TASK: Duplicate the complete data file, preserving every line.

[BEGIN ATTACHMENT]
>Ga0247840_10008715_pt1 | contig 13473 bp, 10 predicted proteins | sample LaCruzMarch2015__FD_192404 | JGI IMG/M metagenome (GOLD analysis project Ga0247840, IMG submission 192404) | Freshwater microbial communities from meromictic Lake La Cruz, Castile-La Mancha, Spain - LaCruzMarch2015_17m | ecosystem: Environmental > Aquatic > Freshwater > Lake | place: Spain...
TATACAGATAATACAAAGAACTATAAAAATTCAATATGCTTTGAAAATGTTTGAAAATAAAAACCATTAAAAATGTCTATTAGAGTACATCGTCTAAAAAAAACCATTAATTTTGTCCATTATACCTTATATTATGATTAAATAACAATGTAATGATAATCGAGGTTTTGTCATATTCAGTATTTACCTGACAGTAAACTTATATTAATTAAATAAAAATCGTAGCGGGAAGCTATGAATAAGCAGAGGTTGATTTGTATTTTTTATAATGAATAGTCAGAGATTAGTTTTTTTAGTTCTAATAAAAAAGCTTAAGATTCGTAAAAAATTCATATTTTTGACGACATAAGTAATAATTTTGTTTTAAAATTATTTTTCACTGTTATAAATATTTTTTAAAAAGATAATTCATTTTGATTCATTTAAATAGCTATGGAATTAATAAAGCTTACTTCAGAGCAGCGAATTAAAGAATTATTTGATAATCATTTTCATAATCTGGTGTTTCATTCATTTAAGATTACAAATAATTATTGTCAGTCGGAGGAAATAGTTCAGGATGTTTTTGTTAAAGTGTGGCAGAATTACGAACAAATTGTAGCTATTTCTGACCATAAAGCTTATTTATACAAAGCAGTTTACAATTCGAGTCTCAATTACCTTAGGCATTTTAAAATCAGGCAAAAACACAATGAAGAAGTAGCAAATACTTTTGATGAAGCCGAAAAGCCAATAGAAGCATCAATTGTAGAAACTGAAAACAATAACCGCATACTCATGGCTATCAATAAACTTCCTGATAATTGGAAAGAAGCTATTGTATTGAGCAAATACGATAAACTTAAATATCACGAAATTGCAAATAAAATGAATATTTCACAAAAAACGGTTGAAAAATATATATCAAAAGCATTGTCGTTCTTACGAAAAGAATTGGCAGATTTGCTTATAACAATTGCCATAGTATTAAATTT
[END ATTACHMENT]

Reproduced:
>Ga0247840_10008715_pt1 | contig 13473 bp, 10 predicted proteins | sample LaCruzMarch2015__FD_192404 | JGI IMG/M metagenome (GOLD analysis project Ga0247840, IMG submission 192404) | Freshwater microbial communities from meromictic Lake La Cruz, Castile-La Mancha, Spain - LaCruzMarch2015_17m | ecosystem: Environmental > Aquatic > Freshwater > Lake | place: Spain...
TATACAGATAATACAAAGAACTATAAAAATTCAATATGCTTTGAAAATGTTTGAAAATAAAAACCATTAAAAATGTCTATTAGAGTACATCGTCTAAAAAAAACCATTAATTTTGTCCATTATACCTTATATTATGATTAAATAACAATGTAATGATAATCGAGGTTTTGTCATATTCAGTATTTACCTGACAGTAAACTTATATTAATTAAATAAAAATCGTAGCGGGAAGCTATGAATAAGCAGAGGTTGATTTGTATTTTTTATAATGAATAGTCAGAGATTAGTTTTTTTAGTTCTAATAAAAAAGCTTAAGATTCGTAAAAAATTCATATTTTTGACGACATAAGTAATAATTTTGTTTTAAAATTATTTTTCACTGTTATAAATATTTTTTAAAAAGATAATTCATTTTGATTCATTTAAATAGCTATGGAATTAATAAAGCTTACTTCAGAGCAGCGAATTAAAGAATTATTTGATAATCATTTTCATAATCTGGTGTTTCATTCATTTAAGATTACAAATAATTATTGTCAGTCGGAGGAAATAGTTCAGGATGTTTTTGTTAAAGTGTGGCAGAATTACGAACAAATTGTAGCTATTTCTGACCATAAAGCTTATTTATACAAAGCAGTTTACAATTCGAGTCTCAATTACCTTAGGCATTTTAAAATCAGGCAAAAACACAATGAAGAAGTAGCAAATACTTTTGATGAAGCCGAAAAGCCAATAGAAGCATCAATTGTAGAAACTGAAAACAATAACCGCATACTCATGGCTATCAATAAACTTCCTGATAATTGGAAAGAAGCTATTGTATTGAGCAAATACGATAAACTTAAATATCACGAAATTGCAAATAAAATGAATATTTCACAAAAAACGGTTGAAAAATATATATCAAAAGCATTGTCGTTCTTACGAAAAGAATTGGCAGATTTGCTTATAACAATTGCCATAGTATTAAATTT